African Premier Airways (Pty) Ltd. (“APA”) is an evolution that began in 2005 to meet the growing demand of the African community’s increased need for air travel consistent with high international safety, efficiency and comfort standards. Recognizing that there is an increased need for an air transport system that meets the daily demands of contemporary African life, a platform was devised that would allow for the connection of African capitals in a manner that would transform air travel and improve customer service, air system efficiency, and transpose the African air transport system into a world class operation. Complaints from frequent travelers seeking to travel from one part of the continent to another showed that businesspersons, in particular, with limited precious time, were having to overnight in either direction, thus losing valuable time. Other travelers with limited resources were similarly required to expend meager resources to afford lodging while awaiting a continuing flight. The overall effect of this pattern operated to limit continental commerce, growth and development, and further reinforced the perception of Africa as having a third world aviation transport system.
Despite this less than acceptable standard of air travel, independent sovereign nations were eagerly championing aviation objectives under independent nationalist colours, as opposed to working towards an integrated air transport system that adequately connects African destinations and liberalizes African air transport. Therefore, a system needed to be devised that would take advantage of the spirit of the Yamoussoukro Decision ---a meeting where African civil aviation ministers pledged to liberalize African aviation in a manner that would remove the restrictive nature of the present system. The necessity of bilateral agreements for scheduled passenger service between two countries has operated to stifle competition and inhibit the growth and expansion of air service across the continent.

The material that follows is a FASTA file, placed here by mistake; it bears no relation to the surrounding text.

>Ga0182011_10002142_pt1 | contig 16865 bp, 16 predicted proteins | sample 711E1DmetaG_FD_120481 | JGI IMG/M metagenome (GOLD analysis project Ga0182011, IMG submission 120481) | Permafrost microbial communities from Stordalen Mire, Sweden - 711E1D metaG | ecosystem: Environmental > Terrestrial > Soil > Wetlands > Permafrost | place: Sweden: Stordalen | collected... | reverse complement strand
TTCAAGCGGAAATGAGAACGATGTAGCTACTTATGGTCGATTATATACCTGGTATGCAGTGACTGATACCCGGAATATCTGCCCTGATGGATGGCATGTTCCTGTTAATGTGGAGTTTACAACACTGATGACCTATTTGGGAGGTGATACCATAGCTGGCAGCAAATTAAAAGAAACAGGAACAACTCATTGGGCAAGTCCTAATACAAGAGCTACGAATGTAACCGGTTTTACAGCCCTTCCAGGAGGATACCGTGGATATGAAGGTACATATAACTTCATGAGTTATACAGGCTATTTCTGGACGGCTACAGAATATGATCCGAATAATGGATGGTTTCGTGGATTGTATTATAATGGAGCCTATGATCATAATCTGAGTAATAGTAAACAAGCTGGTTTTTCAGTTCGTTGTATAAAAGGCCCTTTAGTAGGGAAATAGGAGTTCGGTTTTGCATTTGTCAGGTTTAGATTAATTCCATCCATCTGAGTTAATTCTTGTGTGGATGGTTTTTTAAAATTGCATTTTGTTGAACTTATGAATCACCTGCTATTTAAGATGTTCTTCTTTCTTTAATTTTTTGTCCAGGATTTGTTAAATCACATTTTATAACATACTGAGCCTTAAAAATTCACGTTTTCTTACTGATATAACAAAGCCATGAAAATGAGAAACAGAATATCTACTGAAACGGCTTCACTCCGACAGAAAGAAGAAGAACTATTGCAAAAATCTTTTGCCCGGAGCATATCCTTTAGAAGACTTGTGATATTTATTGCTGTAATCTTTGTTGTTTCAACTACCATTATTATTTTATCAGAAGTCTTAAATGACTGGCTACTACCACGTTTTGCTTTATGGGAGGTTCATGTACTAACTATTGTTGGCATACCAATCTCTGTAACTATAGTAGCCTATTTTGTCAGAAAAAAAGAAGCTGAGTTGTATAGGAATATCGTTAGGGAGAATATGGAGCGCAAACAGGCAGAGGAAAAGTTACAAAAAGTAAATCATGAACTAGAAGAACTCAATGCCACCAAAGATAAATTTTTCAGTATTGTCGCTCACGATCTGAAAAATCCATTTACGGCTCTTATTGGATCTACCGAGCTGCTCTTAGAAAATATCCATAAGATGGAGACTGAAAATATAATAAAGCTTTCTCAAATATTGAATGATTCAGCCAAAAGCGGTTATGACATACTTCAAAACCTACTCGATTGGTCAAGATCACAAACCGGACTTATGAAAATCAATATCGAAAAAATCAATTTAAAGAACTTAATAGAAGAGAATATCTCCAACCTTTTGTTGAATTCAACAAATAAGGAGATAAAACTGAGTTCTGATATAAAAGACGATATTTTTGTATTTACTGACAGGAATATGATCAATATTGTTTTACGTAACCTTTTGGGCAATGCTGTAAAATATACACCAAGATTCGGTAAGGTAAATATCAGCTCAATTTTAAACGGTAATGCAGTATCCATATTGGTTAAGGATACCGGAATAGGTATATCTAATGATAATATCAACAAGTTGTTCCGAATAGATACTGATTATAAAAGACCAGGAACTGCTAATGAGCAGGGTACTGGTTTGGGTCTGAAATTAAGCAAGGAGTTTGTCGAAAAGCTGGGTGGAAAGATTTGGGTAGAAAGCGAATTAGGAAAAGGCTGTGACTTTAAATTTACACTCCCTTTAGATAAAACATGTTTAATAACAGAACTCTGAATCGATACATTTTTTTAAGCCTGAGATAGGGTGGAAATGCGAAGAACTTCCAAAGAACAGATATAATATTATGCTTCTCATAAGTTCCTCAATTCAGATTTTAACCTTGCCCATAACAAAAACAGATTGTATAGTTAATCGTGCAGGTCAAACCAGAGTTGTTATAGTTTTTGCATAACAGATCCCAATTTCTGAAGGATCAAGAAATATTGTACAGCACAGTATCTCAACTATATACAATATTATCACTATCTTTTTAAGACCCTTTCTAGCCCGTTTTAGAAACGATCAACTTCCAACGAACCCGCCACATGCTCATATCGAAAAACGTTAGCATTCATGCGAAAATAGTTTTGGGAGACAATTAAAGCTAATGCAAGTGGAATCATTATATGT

Safety issues have also plagued African aviation. Several crashes have pointed to poor aircraft maintenance, an aging aircraft fleet, outdated and malfunctioning navigation systems, non-existent navigation systems, as well as a poor and dilapidated airport infrastructure. The combination of these effects has been the veritable lack of public confidence in the African aviation system, as well as international reluctance to endorse the African aviation system. This is the backdrop against which APA was formed, and represents the challenges confronting the new airline in an effort to distinguish itself as a new model for African aviation.